You are on page 1of 13

Anatomy and Physiology Nervous System The nervous system is the bodys control center and communication network.

It directs the functions of the bodys organs and system. It allows us to interpret what is occurring in our external environment and helps us to decide how to react to any environmental change or stimulus by causing muscular contractions. It shares in the maintenance of homeostasis (the internal environment of our bodies) with the endocrine system by controlling the master endocrine gland (the pituitary) through the hypothalamus of the brain. Neurons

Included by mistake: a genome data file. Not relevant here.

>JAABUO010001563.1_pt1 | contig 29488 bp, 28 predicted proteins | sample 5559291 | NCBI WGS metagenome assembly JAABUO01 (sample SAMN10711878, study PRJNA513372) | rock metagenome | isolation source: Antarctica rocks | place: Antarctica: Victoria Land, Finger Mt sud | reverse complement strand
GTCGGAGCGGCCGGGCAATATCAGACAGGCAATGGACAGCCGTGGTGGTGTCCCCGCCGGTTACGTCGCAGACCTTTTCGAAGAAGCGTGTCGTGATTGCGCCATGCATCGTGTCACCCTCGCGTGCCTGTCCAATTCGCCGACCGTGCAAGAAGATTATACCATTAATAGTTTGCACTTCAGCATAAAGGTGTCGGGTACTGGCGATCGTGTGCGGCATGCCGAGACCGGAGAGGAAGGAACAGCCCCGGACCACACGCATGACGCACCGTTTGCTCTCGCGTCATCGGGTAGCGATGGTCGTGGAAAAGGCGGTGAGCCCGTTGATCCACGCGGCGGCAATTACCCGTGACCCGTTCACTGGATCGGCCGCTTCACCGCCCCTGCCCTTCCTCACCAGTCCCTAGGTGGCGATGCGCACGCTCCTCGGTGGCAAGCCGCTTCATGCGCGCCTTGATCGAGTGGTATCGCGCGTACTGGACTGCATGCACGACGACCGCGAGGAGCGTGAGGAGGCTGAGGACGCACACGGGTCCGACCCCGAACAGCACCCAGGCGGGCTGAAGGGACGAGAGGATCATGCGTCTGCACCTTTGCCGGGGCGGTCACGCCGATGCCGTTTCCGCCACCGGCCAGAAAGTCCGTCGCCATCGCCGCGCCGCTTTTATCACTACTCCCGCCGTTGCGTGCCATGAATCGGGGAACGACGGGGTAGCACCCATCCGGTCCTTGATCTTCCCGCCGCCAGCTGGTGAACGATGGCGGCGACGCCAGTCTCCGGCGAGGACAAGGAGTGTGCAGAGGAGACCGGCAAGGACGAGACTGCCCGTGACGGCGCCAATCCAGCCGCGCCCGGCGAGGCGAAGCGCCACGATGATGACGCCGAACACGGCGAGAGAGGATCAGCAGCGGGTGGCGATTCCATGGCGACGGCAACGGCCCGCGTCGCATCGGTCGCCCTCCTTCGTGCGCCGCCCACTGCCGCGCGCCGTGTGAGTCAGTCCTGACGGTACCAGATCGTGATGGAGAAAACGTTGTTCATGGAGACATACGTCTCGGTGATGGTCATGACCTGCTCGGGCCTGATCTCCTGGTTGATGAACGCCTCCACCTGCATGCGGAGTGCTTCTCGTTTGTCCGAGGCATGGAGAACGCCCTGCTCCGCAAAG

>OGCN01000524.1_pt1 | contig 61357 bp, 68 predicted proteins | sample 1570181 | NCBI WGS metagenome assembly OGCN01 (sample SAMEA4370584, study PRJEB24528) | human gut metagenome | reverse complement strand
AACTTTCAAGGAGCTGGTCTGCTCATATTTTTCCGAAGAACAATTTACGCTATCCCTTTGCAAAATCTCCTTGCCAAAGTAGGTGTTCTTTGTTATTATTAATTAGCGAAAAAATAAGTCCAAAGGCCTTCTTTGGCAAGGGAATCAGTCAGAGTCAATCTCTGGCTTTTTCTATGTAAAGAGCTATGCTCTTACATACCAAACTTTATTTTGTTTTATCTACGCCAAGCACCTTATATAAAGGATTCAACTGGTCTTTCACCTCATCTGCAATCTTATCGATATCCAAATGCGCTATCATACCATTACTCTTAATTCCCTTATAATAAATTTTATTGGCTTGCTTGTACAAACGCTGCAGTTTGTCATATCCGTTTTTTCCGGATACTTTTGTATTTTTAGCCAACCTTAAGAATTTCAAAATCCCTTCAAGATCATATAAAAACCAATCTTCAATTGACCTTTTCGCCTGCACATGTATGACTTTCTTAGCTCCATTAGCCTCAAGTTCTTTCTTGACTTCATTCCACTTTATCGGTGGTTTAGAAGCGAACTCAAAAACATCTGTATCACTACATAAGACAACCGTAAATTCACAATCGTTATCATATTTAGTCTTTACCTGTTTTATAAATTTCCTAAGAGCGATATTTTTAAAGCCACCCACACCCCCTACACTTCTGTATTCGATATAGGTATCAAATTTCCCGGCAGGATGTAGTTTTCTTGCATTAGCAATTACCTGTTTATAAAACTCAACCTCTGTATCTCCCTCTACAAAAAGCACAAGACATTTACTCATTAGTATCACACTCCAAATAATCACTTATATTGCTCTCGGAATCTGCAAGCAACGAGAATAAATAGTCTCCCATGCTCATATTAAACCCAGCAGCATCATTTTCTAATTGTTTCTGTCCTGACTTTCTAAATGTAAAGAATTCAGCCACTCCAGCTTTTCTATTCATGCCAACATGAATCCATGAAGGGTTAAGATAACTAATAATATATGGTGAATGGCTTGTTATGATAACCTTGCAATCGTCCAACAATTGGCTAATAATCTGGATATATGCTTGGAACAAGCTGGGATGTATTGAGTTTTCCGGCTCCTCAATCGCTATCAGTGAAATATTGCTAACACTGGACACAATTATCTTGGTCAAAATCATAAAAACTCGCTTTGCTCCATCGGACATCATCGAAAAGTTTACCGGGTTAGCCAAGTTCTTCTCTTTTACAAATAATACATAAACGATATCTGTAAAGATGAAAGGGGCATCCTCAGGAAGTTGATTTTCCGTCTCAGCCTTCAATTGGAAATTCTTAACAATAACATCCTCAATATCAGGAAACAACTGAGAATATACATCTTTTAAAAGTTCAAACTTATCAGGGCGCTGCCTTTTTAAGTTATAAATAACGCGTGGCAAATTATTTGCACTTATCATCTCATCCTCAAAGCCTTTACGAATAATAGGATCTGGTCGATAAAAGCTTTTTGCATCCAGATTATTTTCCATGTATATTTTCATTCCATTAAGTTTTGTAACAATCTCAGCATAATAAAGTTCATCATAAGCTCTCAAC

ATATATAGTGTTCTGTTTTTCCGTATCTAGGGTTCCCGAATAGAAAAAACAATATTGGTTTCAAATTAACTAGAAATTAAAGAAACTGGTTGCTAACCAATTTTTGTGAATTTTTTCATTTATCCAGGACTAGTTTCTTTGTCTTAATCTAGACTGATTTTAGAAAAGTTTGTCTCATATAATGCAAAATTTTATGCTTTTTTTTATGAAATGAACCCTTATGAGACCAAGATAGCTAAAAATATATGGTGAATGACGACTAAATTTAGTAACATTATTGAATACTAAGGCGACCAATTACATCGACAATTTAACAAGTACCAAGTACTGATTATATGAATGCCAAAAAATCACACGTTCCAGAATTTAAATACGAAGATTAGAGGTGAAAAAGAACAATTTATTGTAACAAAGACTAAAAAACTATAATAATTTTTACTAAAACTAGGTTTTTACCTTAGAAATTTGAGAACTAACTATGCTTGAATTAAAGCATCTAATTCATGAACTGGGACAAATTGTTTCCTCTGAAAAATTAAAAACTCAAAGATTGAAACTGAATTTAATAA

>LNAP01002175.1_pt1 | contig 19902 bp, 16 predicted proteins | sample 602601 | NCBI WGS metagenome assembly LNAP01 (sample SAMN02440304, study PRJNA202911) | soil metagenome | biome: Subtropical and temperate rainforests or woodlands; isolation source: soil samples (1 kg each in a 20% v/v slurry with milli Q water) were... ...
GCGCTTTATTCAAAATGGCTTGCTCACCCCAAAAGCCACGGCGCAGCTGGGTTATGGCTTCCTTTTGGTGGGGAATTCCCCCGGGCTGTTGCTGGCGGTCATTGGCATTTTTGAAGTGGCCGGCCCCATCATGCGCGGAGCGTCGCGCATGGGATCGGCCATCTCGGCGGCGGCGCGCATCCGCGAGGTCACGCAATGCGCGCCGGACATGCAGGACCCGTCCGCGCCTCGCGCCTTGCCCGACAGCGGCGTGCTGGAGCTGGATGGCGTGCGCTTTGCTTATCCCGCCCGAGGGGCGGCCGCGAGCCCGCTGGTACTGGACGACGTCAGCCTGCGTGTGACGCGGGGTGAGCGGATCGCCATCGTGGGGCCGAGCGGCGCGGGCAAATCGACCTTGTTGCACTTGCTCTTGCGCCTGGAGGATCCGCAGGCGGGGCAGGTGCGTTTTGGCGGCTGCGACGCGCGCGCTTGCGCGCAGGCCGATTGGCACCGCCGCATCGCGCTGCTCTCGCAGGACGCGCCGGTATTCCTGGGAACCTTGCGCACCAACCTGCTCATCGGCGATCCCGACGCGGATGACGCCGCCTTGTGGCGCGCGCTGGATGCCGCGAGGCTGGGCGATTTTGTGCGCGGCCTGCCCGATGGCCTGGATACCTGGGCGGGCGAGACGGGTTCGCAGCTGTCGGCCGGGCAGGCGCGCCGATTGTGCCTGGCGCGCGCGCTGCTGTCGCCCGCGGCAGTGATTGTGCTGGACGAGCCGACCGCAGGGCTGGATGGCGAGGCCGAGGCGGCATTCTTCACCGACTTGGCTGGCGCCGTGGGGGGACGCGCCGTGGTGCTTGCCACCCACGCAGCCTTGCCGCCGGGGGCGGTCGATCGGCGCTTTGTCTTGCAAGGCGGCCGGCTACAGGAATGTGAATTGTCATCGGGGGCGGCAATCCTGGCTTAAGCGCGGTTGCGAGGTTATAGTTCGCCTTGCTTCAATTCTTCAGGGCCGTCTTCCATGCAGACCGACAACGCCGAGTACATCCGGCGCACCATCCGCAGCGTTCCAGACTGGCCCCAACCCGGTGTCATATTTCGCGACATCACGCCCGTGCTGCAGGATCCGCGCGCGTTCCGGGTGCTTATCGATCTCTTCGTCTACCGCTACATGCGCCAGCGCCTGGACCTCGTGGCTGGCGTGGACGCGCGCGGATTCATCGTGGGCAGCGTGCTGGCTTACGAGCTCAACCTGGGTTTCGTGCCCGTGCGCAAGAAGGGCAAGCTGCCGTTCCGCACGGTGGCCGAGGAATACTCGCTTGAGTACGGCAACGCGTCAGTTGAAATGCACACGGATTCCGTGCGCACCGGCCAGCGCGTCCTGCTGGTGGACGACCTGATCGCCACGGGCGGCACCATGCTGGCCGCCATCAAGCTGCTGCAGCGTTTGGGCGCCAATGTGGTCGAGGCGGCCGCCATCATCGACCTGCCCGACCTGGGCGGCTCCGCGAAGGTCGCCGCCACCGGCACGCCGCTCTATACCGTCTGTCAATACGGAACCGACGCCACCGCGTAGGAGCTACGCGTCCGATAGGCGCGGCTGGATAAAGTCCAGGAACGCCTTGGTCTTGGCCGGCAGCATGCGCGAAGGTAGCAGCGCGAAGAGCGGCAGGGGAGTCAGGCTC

Neurons are electrically excitable cells composed, in general, of one or more dendrites, a single soma, a single axon and one or more axon terminals. The dendrite is one of the two types of synapses, the other being the axon terminal boutons. Dendrites form protrusions in response to the axon terminal boutons. These protrusions, or spines, are designed to capture the neurotransmitters released by the presynaptic neuron. They have a high concentration of ligand activated channels. It is, therefore, here where synapses from two neurons communicate with one another. These spines have a thin neck connecting a bulbous protrusion to the main dendrite. This ensures that changes occurring inside the spine are less likely to affect the